Alas, I never met the journalist Christopher Dickey, son of the famous poet, in person.
Chris himself was most famous to non-readers for reporting live from the Paris tunnel where Lady Di and Hasnat Khan perished in that horrendous car crash, his voice describing the scene over the unceasing Parisian sirens for what seemed like hours while the couple was trapped in the wreckage. More notably, Chris’s long career in journalism was distinguished by courage and eloquence, whether he was covering wars in Central America or writing about his life as an ex-pat in Paris. He was that rare son who had managed to emerge from a colossal shadow to achieve a measure of greatness on his own.
I first got to know about Chris from his autobiography, The Summer of Deliverance, an account of alienation from and eventual reconciliation with a father who in his drunken days could rival ol’ Fyodor Karamazov in the category of shittiest dad ever. My old man, too, had issues, so I could really identify with Chris’s childhood traumas.
Chris’s father taught me in the fall of 1976, the semester in which both Chris’s mother died and his father remarried. I had published on this site a somewhat unflattering portrait of James Dickey as a teacher [link] so I was surprised when I received a friendship request on Facebook from Chris.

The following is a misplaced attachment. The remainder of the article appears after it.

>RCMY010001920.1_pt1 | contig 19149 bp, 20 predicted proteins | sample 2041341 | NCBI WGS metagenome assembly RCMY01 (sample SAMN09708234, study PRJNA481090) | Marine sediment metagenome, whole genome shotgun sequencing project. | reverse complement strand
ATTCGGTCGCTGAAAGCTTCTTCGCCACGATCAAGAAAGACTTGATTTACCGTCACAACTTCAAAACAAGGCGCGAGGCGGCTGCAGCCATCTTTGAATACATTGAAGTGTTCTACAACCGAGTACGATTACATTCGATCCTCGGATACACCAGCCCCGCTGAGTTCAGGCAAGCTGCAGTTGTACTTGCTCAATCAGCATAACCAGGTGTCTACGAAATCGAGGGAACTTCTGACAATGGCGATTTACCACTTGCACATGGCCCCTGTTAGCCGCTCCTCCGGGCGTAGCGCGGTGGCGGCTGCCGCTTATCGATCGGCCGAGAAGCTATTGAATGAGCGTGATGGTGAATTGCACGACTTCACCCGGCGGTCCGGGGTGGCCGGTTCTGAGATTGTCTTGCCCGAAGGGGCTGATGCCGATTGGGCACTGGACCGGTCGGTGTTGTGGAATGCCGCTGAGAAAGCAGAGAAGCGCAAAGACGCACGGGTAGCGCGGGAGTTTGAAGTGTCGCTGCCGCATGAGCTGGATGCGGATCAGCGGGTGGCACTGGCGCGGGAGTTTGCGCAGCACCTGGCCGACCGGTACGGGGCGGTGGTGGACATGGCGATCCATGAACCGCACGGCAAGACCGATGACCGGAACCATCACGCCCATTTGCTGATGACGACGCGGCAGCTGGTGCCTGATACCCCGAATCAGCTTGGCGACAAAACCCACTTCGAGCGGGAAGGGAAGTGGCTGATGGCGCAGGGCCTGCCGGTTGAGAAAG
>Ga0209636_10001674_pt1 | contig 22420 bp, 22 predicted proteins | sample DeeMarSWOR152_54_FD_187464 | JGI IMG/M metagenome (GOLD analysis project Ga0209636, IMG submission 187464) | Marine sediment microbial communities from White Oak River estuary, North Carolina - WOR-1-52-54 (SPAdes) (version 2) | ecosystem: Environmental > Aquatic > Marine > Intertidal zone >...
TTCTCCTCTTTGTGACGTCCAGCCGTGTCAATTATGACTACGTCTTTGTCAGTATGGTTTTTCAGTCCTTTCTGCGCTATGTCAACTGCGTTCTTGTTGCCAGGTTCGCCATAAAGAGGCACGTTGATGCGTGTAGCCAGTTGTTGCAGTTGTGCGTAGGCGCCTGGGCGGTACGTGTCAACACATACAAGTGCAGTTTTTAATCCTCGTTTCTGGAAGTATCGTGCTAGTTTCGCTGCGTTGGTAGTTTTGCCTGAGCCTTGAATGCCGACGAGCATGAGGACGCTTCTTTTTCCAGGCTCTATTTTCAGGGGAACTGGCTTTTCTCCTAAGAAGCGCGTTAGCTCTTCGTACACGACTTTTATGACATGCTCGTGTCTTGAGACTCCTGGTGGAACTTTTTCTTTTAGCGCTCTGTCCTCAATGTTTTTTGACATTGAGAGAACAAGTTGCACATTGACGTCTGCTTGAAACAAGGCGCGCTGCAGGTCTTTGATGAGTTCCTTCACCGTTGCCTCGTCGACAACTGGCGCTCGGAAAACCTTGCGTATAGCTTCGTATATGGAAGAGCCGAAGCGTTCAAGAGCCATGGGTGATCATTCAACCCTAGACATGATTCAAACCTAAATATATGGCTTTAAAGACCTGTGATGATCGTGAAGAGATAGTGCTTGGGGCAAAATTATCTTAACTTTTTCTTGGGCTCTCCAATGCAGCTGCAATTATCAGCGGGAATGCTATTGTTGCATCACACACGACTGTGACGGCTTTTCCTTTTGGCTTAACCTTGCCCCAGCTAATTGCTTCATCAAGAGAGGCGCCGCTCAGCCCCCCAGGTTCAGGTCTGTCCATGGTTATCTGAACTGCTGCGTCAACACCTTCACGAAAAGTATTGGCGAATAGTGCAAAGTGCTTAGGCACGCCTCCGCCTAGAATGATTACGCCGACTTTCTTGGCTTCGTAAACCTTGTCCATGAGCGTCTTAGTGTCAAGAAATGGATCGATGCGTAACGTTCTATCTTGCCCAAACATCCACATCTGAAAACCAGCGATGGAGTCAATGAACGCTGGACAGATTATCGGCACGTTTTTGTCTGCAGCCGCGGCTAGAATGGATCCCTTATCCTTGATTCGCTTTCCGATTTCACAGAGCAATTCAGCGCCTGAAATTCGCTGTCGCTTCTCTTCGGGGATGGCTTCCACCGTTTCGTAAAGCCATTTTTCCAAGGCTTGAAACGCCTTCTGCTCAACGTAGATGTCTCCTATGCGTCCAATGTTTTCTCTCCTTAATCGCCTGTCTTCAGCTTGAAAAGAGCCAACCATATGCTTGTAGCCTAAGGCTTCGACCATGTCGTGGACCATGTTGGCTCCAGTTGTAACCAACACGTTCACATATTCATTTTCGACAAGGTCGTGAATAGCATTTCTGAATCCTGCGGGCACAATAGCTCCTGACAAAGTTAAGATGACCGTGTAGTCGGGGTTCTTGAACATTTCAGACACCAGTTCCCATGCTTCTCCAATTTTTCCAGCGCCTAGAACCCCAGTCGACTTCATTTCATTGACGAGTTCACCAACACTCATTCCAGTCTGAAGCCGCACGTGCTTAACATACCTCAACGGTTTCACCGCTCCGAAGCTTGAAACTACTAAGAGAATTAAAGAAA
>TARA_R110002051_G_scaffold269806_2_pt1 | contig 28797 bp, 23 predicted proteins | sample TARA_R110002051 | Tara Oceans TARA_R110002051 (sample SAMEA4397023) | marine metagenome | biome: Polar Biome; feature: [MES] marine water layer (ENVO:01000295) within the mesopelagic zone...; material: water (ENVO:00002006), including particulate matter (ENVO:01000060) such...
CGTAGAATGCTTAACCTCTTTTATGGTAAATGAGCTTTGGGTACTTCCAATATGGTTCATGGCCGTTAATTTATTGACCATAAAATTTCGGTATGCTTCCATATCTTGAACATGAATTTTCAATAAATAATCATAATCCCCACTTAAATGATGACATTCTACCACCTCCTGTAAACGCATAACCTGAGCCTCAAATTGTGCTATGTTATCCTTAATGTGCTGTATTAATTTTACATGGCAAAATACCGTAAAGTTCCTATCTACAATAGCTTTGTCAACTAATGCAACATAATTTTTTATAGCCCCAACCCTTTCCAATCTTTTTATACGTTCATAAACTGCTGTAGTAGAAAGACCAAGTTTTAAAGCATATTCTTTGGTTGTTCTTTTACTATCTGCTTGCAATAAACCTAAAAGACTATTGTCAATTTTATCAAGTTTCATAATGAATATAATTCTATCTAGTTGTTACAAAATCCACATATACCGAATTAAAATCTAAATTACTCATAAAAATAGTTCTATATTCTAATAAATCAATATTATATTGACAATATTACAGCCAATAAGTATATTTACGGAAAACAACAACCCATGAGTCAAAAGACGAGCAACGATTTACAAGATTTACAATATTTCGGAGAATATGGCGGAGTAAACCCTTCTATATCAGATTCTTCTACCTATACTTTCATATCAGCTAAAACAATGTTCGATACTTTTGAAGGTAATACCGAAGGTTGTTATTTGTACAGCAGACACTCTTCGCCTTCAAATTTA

How did he know I existed? Had he read the blog post?
I bet not. He probably heard about me though our mutual friend Megan Conroy or from my former student Will Cathcart, who was a colleague, or maybe I just popped up in “people who may know.”
Anyway, it really doesn’t matter. What matters is that through his Facebook postings, I felt as if I had grown to know Chris. He was witty, gentle, kind – and you could see this in his face. He often posted photographs and videos of Parisian street scenes. I love Paris, and having Chris on my feed allowed me to visit vicariously and often. Just yesterday, a mere 19 hours ago, the day of his death, he posted this.
And then the door-of-life slams shut; the lights go out. If I, who didn’t really know him, feel this intense level of loss, it must be absolute devastation for his friends and family.
As they say, may their memories of him be a blessing.
 The piece is actually more of an indictment of my own youthful callousness than it is a condemnation of Dickey, who was, after all, grieving.
 In fact, Caroline, Brooks, and I were going to try to arrange to meet up with him in Paris this summer before King Coronavirus’s invasion.